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What is the most effective way to bring money for a backpacking trip to India and Nepal? Are ATMs available and reliable outside of the main cities? Do they charge commission? Or is it better to have cash? What currency is best? Does the exchange rate depend on the nominal and visual state of the banknote?

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3 Answers 3

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What I did for my three months long backpacking trip is that I brought 500 Euros in cash and exchanged it on my first, second day. I probably shouldn't have done that as the exchange rate got significantly better in the next few weeks.

I also had rest of my money on my (Croatian) bank account and had my Visa debit card with me. Along with this card, I have a card for my foreign currency account just in case.

On top of all that, I have an Amex credit card for more expensive stuff and it proved useful when I had to buy plane ticket after I missed one of my flights.

And now to answer your exact questions:

  • There are ATMs available in bigger cities but sometimes you have to walk for some 10-15 minutes to find the one that you prefer. I prefer AXIS Bank ATMs as I only get charged little over 200 rupees per withdrawal and on other ATMs I get charged around 420 rupees.
  • In smaller cities and villages there is usually one or two ATMs, but that's usually in smaller tourist places and not in some "off-the-beaten-path" places. There, I would imagine, are no ATMs at those places.
  • I have no idea whether I am charged by my bank or I pay the ATM fee but I do know that countries like USA, UK, Germany etc. (Croatia doesn't have one) have banks that charge no commission and you only pay the amount charged by an Indian bank at the ATM.
  • You cannot withdraw money in a bank with your Visa card, you have to use an ATM.
  • Maximum amount that you can withdraw in one turn is 10,000 rupees which is not that much considering you are still charged that 200-400 rupee amount for each withdrawal.
  • For you question about the preferred currency, please read a related question posted as a comment. (But for now, I believe US dollar is the best currency to bring in case you have to have an intermediate one.)
  • No, exchange rate doesn't depend on the visual state of the banknote. Bring new and crisp banknotes as you risk your money not being accepted at most of the places. Also, don't accept any torn or otherwise damaged rupee notes because you'll have hard time getting rid of them.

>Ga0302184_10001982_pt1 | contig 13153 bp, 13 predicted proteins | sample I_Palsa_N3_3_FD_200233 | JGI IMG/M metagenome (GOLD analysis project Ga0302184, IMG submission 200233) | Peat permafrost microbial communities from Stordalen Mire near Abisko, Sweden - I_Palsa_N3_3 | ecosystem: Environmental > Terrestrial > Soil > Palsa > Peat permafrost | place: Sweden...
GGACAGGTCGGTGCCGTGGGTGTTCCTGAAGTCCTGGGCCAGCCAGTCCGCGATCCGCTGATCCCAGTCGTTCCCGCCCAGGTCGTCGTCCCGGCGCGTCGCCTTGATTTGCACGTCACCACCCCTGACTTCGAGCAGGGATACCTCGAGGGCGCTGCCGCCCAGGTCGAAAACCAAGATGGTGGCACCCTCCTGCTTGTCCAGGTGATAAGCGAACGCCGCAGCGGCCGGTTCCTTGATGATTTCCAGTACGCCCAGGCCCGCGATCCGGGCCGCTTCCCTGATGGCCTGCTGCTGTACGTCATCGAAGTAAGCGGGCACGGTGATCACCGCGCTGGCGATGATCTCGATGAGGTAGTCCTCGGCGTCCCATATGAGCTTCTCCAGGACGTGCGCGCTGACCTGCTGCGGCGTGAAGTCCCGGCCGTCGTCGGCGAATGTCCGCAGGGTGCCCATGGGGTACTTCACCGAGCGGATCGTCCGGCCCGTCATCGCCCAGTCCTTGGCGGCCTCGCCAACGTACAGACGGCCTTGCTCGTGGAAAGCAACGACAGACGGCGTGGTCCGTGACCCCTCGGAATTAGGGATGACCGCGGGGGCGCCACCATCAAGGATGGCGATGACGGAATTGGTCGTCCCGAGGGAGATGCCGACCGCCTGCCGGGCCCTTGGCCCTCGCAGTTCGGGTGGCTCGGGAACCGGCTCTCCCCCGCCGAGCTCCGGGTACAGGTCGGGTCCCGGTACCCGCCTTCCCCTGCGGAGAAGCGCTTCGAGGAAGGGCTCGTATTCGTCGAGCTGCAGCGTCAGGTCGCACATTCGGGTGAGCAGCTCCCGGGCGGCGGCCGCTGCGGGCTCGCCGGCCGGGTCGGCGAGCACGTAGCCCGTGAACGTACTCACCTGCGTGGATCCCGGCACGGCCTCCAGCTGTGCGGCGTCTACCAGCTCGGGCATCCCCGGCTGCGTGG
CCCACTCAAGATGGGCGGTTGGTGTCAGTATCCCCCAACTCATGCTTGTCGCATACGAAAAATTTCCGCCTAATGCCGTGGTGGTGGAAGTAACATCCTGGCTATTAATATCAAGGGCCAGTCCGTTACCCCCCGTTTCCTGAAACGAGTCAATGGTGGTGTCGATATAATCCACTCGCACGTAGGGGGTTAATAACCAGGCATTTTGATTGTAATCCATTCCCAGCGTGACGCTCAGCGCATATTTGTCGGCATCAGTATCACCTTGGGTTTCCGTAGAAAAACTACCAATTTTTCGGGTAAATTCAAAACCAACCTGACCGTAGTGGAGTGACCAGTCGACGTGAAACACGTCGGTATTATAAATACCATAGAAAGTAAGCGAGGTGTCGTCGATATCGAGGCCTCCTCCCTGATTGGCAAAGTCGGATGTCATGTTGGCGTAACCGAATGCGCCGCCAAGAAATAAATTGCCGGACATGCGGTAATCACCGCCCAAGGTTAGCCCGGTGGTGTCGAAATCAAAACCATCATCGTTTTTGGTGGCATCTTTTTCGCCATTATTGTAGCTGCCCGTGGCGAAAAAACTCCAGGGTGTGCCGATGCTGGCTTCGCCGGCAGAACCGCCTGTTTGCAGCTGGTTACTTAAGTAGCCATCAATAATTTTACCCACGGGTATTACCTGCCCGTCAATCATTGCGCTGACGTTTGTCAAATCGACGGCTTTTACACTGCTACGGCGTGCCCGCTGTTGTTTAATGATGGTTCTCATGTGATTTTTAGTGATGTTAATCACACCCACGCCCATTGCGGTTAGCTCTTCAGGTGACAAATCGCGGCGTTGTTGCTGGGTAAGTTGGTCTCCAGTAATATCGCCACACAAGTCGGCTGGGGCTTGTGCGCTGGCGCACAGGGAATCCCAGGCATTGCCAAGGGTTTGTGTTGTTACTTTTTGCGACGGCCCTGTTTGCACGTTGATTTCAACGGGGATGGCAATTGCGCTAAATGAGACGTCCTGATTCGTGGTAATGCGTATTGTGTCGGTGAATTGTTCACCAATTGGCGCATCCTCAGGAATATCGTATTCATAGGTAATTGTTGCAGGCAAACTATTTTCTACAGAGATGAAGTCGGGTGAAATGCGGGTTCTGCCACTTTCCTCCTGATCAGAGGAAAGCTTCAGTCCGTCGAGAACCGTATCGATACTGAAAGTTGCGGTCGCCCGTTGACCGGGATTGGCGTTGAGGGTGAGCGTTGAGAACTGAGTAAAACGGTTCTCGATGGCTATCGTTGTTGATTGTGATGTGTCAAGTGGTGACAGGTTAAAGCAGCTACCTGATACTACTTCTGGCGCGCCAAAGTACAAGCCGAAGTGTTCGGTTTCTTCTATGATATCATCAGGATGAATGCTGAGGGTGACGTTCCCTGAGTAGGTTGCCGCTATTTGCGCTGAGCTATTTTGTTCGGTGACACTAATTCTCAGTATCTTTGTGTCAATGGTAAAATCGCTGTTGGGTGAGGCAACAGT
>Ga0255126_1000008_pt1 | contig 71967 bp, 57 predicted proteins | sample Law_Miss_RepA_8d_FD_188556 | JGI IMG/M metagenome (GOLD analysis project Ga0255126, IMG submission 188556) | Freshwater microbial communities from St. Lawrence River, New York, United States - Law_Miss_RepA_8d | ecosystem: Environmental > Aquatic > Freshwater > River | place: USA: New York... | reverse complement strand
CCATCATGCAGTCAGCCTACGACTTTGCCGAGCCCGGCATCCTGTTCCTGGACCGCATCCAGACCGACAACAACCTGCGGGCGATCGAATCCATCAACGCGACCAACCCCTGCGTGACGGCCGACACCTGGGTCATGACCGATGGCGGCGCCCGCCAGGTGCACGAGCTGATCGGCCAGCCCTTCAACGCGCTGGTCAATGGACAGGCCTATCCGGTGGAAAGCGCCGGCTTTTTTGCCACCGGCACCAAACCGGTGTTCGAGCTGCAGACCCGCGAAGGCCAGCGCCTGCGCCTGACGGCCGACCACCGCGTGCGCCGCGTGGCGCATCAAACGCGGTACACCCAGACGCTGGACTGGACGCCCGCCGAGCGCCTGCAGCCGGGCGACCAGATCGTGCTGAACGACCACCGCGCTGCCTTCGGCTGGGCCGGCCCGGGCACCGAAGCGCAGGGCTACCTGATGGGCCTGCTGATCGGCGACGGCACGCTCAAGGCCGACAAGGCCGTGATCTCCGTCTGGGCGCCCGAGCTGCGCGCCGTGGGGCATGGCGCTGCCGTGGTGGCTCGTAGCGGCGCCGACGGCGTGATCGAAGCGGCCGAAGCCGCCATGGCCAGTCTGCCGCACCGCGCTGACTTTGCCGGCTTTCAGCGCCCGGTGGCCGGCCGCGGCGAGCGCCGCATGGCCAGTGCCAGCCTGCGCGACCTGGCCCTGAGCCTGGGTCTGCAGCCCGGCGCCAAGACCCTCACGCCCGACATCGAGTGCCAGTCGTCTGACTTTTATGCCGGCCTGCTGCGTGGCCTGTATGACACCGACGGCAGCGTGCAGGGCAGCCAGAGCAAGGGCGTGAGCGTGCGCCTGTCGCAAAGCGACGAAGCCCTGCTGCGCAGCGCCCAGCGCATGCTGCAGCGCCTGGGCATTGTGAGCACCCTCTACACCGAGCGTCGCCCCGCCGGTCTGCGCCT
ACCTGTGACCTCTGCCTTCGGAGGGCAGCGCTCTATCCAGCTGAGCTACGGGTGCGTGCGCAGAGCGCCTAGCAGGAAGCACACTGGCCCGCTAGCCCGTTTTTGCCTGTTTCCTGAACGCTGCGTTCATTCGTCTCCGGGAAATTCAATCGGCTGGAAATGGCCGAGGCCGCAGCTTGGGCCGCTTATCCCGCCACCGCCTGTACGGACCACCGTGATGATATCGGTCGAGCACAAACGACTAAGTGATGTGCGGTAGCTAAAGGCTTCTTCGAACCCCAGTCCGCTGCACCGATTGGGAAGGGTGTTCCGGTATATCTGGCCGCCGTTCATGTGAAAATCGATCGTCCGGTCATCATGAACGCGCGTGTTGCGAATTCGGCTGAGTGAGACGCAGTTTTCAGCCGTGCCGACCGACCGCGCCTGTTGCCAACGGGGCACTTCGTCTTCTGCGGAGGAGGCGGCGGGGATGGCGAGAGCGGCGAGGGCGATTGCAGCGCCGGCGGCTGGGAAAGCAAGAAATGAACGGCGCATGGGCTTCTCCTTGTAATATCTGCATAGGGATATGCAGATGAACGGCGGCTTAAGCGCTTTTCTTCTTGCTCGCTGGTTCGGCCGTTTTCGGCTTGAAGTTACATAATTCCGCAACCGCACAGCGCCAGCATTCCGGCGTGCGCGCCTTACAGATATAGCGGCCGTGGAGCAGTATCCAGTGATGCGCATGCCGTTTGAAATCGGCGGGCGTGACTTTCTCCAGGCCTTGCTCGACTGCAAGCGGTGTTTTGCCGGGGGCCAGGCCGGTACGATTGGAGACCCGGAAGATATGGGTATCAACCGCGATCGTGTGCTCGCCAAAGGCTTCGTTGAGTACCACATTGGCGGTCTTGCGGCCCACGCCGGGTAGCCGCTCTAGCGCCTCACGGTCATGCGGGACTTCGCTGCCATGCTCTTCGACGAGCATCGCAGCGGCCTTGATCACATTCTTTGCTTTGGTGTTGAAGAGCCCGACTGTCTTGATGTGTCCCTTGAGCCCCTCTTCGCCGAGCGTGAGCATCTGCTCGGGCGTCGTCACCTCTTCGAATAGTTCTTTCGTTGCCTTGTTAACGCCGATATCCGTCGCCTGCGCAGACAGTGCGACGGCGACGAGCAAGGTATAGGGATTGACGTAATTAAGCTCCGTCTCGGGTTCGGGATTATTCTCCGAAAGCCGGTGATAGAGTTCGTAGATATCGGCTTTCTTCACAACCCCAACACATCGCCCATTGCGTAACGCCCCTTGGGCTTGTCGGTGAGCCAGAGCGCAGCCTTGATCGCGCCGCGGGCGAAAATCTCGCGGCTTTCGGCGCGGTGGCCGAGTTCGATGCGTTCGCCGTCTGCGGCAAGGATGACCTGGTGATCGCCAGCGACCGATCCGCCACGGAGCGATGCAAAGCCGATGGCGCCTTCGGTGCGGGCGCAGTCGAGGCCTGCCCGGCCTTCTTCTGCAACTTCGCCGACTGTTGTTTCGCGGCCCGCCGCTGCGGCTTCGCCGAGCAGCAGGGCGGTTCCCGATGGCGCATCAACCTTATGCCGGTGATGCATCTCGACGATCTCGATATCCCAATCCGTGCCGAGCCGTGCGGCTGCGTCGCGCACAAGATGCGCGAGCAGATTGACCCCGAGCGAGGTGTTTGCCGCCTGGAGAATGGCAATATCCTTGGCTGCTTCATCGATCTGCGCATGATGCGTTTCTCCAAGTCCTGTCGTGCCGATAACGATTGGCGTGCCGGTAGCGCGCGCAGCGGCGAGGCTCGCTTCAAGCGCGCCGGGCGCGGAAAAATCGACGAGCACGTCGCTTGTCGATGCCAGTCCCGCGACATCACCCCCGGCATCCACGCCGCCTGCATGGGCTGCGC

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Answered for Nepal below. –  grm Nov 8 '12 at 15:36
    
Yeah, my answer is for India, don't really know about Nepal. The only thing that I do know about it is that you are not allowed to bring 500 and 1000 Indian rupee notes to Nepal. If you do, you risk confiscation of said notes and even imprisonment. –  John Doe Nov 18 '12 at 14:29

The amount you can withdraw from an ATM depends on the bank in Nepal. Some (usually old) ATMs only allow 10K, but if you ask around you can find ATMs that you can withdraw 20K and I found one in Pokhara which also allowed 30K.

The Nepal banks doesn't charge any fee when you withdraw so the only thing you pay is to your own bank. It's best to have a card that allow withdrawing money without any free and it's easy to get in my country.

I was recently in Nepal and I have compared the exchange rate with the VISA rate and it was more or less the same rate, so if you have a card that you can withdraw on without fee it will work well.

Important: note that hotels and your operators ALWAYS quote their price in dollars so having some dollars in cash for this is very good, but it has to be dollars. If you need to pay for hotel in rupee (don't have cash dollars) they should use the official quote (sometimes they try to use a different one) from that days paper. Buying a paper or going to a restaurant to check the quote is a good idea before paying large amounts in dollars. The papers official quote is fair.

If you brought other currency than dollars I think it's better to exchange them and then pay hotels with rupee or you will need to do some complicating math.

Carrying large amounts of cash in Nepal is not really a problem if you take regular precautions. People are very honest and crime against tourists are not tolerated in Nepal.

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Great, thanks... –  John Doe Nov 8 '12 at 15:41
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After coming back from Nepal, I can confirm that the information here are correct, thanks! –  Grzenio Nov 8 '12 at 15:47

For Travelling to Nepal, This will provides you in detail about Money exchanging. But beside this, i would like to suggest you for carrying US dollar rather then other for travelling throughout Nepal.

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